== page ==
The chimney was becoming a feature in richer Tudor households, though fire safety was still appalling by modern standards, and kitchen fires would continue to devastate (the Great Fire of London in 1666 was started by a sleepy baker).

The opening up of international trade routes created a frenzy in Europe for expensive and exotic spices such as cloves and cinnamon. Food was increasingly becoming a status symbol, and Renaissance Europe’s royal families feasted and banqueted like their classical ancestors. Cooks were prized for their ability to create sensational feasts where food was shaped into mythic creatures, and live birds would fly out of pies.

Even poorer families started experimenting with herbs and spices more. The kitchen was a woman’s realm, but it extended far beyond preparing food. In fact, Renaissance kitchens were small economies in their own right.

Like the Victorian kitchens that followed, Tudor kitchens spread the space needed for cooking and food production over many rooms such as the buttery (for brewing), the spicery, the larder and the pantry. Brewing played a significant part in Tudor kitchens.

One of the biggest changes was the gradual switch from firewood to coal in the later 17th century. This burned at higher temperatures and would lead to advancements in oven technology.

Georgian kitchens: Colonial cooking

European powers marvelled at the exotic produce that was flooding their markets through colonial trade. Places like salons and coffeehouses popularised the drinking of coffee, chocolate and tea. Exotic mixed drinks such as port or madeira became all the rage. Sugar, which came in huge cones, was liberally added to all food. Consumer society was starting to assert itself on the 1700s food market. But strangely enough, ‘common’ foodstuffs such as potatoes and tomatoes, only became popular for the first time in this era. Potatoes had been actually shunned as poisonous when they came over from the Americas.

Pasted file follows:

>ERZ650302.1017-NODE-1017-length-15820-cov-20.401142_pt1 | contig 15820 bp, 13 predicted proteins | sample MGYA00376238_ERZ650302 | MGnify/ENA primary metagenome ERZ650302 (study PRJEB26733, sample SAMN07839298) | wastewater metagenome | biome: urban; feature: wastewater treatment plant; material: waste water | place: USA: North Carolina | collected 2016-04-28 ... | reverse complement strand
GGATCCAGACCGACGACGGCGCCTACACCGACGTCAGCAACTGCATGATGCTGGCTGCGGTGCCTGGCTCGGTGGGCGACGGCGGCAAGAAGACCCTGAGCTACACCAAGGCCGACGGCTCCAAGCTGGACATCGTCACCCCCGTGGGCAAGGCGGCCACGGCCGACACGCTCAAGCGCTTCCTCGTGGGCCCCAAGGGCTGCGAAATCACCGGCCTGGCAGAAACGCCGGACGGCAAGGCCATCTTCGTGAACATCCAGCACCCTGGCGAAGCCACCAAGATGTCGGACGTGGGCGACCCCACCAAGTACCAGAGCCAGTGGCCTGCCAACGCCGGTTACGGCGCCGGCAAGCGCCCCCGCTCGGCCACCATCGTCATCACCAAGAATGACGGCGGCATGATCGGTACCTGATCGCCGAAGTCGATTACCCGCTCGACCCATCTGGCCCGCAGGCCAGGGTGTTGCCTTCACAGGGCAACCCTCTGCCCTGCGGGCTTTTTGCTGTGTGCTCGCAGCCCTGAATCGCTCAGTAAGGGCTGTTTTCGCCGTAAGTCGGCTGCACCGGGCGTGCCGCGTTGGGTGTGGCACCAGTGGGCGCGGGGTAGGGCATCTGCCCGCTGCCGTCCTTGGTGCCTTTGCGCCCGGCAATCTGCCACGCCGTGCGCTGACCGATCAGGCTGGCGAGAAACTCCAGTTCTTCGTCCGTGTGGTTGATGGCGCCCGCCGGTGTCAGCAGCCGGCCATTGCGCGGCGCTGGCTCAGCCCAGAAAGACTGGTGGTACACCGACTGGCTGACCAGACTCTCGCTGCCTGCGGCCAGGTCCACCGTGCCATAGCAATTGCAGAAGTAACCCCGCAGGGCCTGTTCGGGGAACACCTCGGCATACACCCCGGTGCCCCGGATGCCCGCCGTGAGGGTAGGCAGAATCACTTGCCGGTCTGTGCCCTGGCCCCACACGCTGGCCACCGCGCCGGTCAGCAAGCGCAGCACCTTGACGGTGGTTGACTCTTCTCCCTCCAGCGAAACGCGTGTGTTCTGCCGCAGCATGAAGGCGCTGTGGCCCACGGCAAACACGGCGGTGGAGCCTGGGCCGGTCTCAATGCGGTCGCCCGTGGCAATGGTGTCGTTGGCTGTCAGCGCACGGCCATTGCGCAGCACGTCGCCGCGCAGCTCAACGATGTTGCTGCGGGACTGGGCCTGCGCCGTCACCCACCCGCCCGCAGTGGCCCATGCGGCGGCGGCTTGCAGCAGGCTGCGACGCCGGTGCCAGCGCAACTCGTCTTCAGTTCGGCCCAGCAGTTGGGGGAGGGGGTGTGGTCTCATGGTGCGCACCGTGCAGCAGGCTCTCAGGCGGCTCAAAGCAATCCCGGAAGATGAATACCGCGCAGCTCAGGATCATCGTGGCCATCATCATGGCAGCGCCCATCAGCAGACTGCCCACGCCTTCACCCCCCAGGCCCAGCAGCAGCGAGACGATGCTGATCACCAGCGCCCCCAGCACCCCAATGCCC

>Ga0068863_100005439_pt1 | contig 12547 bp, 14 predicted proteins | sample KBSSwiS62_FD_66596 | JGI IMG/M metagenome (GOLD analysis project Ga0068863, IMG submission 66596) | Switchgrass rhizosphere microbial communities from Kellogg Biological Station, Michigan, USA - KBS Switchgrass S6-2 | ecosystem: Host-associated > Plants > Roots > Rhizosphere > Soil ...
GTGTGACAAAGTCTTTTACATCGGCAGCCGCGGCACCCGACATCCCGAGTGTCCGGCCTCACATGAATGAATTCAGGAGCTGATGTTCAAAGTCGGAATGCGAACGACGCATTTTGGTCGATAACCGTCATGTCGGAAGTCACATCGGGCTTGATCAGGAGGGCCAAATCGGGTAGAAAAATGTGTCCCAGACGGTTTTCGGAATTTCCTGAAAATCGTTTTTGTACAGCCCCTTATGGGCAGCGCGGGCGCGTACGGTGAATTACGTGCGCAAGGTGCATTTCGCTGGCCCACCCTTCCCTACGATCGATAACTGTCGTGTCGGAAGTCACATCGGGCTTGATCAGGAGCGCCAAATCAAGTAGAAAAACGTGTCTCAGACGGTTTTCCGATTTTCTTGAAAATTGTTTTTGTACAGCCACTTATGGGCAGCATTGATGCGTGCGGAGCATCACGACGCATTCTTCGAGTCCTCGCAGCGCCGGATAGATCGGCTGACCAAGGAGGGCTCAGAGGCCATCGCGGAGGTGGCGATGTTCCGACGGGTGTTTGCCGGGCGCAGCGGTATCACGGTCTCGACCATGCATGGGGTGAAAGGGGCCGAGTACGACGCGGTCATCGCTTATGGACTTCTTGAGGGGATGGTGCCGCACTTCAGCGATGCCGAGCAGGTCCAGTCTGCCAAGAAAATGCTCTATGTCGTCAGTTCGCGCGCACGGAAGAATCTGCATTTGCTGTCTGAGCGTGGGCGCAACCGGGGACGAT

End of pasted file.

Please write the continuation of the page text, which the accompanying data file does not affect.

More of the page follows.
In Britain, technological inventions such as muslin cloths meant that puddings became popular, and many kitchen utensils were getting cheaper. The making of cheap moulds meant jellies were also popularised.

The idea of simple British cooking, centred on dishes like roast beef was born in the Georgian era. Food was an arena where national identities and rivalries were worked out, and the French liked to satirise British cooking (and vice versa). In fact in France today you can still call a British person a ‘rosbif’ (a roast beef), an insult with origins in the Georgian era.

There was still no technology to keep food cold for very long, though bigger Georgian houses did build separate ice houses, and smaller ice boxes were used in other houses. The use of cast iron standalone ovens, heated by coal, was probably the biggest technological advancement of the era.

Like the Victorians, food and kitchens were becoming places increasingly influenced by middle class morality, and the smells and sights of the kitchen were being tucked away, far from polite society.

Victorian Kitchens

A Victorian range                                                                               Image credit: Wehha

Victorian and Edwardian kitchens: Order and ostentation